Slice of life
From the South China Morning Post this week in 1964
The US House of Representatives passed the Civil Rights Bill by 289 votes to 126, ending a long and bitter congressional battle.
President Lyndon Johnson planned to sign the bill into law in a televised ceremony at the White House.
Negro groups planned immediate action to test the new laws.
The Reverend Martin Luther King said he would take white friends to lunch at a restaurant in St Augustine, Florida, where he was arrested a month earlier while trying to integrate it.
Following passage of the bill, most businessmen appeared to be willing to adhere to the new law, but some were prepared to close their establishments rather than admit Negroes.
Egyptian president Gamal Abdel Nasser said war with Israel was inevitable because western countries were supporting Israel in its usurpation of Palestine.
In a speech at the United Arab Republic Air Force Academy, he said: 'The western countries are supplying Israel with all types of arms, ignoring the rights of the Arab peoples of Palestine. The Arabs will never accept peace with the Israelis unless it is based on justice.'
Henry Cabot Lodge, former US ambassador in Saigon, predicted that the communists would eventually give up their drive to take over South Vietnam if the Americans and the South Vietnamese did their very best in the area.
He told the National Press Club in Washington that the communists were far from invincible - even in Southeast Asia. 'In the Philippines and Malaya they eventually gave up. It will not require miracles now to tip the balance against them if we and the Vietnamese do our very best.'
Also in Washington, the Secretary of State, Dean Rusk, said peace ought to be possible in Vietnam without any extension of the fighting.
He said that the first objective of US policy was to exploit that possibility, adding that peace would not be obtained by going out and looking for a war, although there was always that risk in dangerous situations.
Deng Xiaoping , Secretary-General of the Chinese Communist Party, and a vice-premier, called for '...a whole set of correct policies and measures by China to root out revisionism and prevent the restoration of capitalism'.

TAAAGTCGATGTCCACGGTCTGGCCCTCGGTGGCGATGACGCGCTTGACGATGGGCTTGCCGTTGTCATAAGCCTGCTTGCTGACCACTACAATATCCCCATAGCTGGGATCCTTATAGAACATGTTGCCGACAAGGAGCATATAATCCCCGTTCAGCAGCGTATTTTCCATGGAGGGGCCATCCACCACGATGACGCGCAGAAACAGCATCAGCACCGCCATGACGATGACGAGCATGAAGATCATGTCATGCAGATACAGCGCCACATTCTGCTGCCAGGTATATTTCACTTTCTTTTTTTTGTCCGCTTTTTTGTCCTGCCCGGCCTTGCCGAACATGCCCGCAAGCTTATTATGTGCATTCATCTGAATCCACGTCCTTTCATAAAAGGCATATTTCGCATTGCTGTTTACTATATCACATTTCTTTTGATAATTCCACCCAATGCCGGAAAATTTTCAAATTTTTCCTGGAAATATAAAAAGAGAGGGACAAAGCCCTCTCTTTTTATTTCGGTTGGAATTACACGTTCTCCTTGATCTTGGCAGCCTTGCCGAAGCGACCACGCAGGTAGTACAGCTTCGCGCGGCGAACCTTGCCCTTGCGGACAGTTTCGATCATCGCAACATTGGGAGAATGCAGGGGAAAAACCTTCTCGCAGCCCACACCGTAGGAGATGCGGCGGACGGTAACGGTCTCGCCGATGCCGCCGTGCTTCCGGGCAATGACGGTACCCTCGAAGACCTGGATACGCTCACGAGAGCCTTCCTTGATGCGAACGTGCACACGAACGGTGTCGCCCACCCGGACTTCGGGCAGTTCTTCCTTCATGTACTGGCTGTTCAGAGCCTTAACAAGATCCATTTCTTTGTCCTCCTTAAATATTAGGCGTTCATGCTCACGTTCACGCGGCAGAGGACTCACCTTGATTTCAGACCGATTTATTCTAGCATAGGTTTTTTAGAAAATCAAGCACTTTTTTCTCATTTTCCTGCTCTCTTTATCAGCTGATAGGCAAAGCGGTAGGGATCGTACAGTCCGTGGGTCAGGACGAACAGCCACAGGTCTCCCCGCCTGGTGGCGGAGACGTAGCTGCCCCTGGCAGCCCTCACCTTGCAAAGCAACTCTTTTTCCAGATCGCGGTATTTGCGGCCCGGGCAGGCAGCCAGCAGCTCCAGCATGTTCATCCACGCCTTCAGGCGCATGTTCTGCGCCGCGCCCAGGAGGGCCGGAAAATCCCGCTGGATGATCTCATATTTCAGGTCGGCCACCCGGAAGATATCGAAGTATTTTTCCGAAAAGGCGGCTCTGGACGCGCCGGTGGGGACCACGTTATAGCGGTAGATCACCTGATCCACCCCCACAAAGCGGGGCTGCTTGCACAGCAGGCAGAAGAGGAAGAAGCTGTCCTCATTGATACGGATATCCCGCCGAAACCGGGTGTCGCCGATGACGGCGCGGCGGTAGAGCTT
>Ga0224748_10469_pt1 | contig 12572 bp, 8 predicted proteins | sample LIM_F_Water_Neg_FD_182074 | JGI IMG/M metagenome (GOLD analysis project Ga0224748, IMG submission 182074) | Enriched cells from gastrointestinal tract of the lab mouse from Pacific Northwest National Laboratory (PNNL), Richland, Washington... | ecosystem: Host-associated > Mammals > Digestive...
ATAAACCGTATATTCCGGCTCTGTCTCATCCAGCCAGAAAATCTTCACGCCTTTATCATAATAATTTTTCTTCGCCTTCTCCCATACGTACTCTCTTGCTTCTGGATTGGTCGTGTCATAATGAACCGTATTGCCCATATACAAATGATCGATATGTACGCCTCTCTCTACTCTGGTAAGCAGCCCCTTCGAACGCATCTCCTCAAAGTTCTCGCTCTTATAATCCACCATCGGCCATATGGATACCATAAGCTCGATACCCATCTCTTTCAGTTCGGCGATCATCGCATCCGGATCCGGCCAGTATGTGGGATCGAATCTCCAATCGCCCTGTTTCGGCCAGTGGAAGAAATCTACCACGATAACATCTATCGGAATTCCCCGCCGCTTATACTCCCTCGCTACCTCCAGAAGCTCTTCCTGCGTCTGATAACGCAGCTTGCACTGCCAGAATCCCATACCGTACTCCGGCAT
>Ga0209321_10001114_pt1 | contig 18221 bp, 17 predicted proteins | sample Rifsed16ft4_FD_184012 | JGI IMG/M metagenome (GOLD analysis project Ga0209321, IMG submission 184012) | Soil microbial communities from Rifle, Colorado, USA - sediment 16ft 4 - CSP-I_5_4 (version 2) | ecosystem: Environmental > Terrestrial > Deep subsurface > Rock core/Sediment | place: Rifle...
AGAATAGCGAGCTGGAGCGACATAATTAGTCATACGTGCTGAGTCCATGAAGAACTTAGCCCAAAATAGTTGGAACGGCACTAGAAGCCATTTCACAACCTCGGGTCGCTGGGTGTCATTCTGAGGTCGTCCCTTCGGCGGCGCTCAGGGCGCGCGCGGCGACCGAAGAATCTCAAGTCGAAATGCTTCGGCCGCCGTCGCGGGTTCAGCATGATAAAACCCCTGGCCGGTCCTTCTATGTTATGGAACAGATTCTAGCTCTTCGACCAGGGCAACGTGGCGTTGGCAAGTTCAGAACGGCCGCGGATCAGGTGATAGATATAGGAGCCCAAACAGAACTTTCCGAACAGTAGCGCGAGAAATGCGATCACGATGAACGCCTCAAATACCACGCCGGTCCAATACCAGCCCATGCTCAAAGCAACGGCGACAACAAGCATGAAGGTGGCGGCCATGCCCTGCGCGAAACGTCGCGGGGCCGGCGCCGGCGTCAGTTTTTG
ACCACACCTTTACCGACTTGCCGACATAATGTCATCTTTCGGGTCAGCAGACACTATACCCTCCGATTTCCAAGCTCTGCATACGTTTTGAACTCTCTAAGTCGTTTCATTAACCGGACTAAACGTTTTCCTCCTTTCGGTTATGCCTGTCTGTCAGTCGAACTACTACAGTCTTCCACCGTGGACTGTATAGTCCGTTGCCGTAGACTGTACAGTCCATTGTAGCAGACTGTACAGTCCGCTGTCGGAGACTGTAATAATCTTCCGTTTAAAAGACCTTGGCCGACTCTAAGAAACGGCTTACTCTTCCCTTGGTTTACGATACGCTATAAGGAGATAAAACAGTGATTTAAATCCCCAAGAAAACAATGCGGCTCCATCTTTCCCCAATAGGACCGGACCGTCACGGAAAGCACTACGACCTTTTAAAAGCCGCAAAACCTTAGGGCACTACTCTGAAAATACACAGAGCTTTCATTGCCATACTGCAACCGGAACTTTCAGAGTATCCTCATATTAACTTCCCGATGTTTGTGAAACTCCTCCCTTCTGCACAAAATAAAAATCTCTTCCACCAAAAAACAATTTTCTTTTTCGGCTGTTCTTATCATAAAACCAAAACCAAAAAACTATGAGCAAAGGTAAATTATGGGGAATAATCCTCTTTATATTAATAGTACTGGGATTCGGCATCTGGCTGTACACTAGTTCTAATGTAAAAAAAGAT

He was making a keynote political report to more than 20,000 delegates attending the ninth congress of China's Young Communist League.
It was the league's first congress since 1957 and the unheralded news that it had taken place took foreign observers in Peking completely by surprise.
Observers believed the holding of the congress made it probable that the long overdue congress of the Chinese Communist Party itself would be held during the three months before the 15th anniversary of the founding of the People's Republic of China on October 1, 1949.
Lord Head, the British High Commissioner in Kuala Lumpur, said the proportion of regular Indonesian troops had increased on the Borneo border with Malaysia. He said it could be assumed that an invading 20-member guerrilla band would comprise 15 regular troops and five volunteers, acting as bearers.
Four Hong Kong Chinese were sentenced to eight months each by a Tokyo district court for picking pockets.
A 37-year-old woman, Chen Tsui, her husband and two female companions travelled to Japan as tourists.
The sentences of the husband and the two female companions were suspended, as Chen was considered to be the leader.
A 7,000-ton Hong Kong freighter ran aground in thick fog 1.5 miles off Kunisaki Peninsula, north of Japan's southernmost island of Kyushu.
No casualties were reported among the crew, comprising three British officers and 37 Chinese men.
The government was to start work on a large-scale road construction scheme to improve traffic flow in Central District, especially at the bottleneck at the junction of Queen's Road Central and Garden Road.